The National, Friday, April 29, 2011
Dancers the world over will today celebrate this art form and revel in its universality, writes NAOMI FAIK-SIMET
IN 1982 the International Dance Committee of the International Theatre Institute (ITI/UNESCO) founded International Dance Day to be celebrated every year on April 29.
The date commemorates the birthday of Jean-Georges Noverre, who was born in 1727 and was a great reformer of dance.
The intention of International Dance Day and the message is to bring dancers together on this day, to celebrate this art form and revel in its universality, to cross all political, cultural and ethnic barriers and bring people together in peace and friendship with a common language – dance.
In 1995, in an effort to unite dance, the International Dance Committee entered into a collaborative effort for the celebration of International Dance Day with World Dance Alliance (WDA) as their official partner.
WDA Europe, in collaboration with PAC Proietti Art Creations since 2007, are sponsors and creators of the International Dance Day message.
Each year a message from a well-known dance personality is circulated throughout the world.
This year’s message was written by Anne Teresa, Baroness De Keersmaeker, one of the most prominent choreographers in contemporary dance. Anne was born in 1960 in Mechelen, Belgium and grew up in Wemmel.
“I think dance celebrates what makes us human. When we dance we use, in a very natural way, the mechanics of our body and all our senses to express joy, sadness, the things we care about. People have always danced to celebrate the crucial moments of life and our bodies carry the memory of all the possible human experiences. We can dance alone and we can dance together. We can share what makes us the same, what makes us different from each other. For me dancing is a way of thinking. Through dance we can embody the most abstract ideas and thus reveal what we cannot see, what we cannot name.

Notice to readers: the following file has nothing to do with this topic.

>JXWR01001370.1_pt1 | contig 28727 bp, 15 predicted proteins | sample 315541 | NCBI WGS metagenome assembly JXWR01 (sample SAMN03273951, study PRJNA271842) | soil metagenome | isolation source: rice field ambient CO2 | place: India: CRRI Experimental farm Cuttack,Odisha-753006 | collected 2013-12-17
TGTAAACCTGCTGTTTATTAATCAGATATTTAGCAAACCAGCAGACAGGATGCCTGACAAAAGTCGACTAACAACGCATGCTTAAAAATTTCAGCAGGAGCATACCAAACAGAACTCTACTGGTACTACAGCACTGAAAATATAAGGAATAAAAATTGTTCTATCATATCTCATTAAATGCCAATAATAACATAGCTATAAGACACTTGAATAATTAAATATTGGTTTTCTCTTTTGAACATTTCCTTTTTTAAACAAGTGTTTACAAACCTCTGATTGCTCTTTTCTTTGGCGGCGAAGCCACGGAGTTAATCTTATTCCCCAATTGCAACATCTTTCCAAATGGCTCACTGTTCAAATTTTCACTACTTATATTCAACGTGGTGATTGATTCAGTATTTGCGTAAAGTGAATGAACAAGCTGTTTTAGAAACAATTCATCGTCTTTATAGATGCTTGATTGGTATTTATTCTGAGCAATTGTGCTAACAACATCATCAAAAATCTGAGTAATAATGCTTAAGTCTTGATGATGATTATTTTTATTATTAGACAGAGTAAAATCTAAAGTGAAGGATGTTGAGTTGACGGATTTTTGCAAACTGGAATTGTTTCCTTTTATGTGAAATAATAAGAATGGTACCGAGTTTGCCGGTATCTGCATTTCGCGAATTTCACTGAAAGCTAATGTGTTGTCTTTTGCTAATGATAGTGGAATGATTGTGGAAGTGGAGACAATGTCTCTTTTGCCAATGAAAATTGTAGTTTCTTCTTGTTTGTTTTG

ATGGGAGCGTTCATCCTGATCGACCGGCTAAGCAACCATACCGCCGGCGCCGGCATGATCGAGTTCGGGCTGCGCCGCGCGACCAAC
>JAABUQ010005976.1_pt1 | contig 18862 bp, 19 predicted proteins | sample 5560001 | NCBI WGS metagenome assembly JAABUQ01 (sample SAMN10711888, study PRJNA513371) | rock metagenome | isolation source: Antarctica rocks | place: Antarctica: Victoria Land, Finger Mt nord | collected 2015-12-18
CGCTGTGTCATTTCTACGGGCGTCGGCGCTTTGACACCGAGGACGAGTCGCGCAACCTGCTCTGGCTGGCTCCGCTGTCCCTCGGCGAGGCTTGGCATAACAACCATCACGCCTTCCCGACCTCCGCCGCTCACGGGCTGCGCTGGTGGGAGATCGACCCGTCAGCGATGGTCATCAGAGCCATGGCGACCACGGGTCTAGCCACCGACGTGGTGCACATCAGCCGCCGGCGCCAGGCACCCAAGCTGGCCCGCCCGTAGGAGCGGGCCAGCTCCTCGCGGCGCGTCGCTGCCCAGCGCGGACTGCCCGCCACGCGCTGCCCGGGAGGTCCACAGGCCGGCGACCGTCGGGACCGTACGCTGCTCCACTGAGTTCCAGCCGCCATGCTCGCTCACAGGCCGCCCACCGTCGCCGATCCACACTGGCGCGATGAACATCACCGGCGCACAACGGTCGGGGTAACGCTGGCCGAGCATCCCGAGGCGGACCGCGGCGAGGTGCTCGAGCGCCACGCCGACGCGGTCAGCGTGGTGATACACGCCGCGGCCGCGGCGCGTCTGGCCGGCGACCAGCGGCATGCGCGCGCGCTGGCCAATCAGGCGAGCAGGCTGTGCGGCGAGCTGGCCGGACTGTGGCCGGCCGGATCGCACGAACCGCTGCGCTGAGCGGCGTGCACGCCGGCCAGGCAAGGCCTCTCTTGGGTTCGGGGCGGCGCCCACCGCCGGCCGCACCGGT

“Dance is a link between people, connecting heaven and earth. We carry the world in our bodies. I think that ultimately each dance is part of a larger whole, a dance that has no beginning and no end, Anne Teresa said in her message”
Papua New Guinea has actively participated in commemorating International Dance Day for the last three years.
The first two celebrations were
held at the University of PNG in 2008 and 2009.
Last year, the Institute of Papua New Guinea Studies (IPNGS) and the expressive arts department of the University of Goroka jointly organised the first national dance symposium which coincided with International Dance Day celebrations.
The IPNGS is currently in the process of finalising papers that were presented at the symposium. The publication will be launched later this year.
There is a need to value the study and practice of dance for its importance to social, artistic and cultural development.
The Government recognises dance as an important form of PNG’s intangible cultural heritage; therefore, it has ratified the United Nations Educational & Scientific and Cultural Organisation’s 2003 Convention for the Safeguarding of the Intangible Cultural Heritage.
International Dance Day celebrations in PNG have advocated well for the subject in attracting educational interest where dance play a vital, pivotal role as a way of knowing and as knowledge in diverse cultural contexts.
* The writer is a dance researcher with the Institute of PNG Studies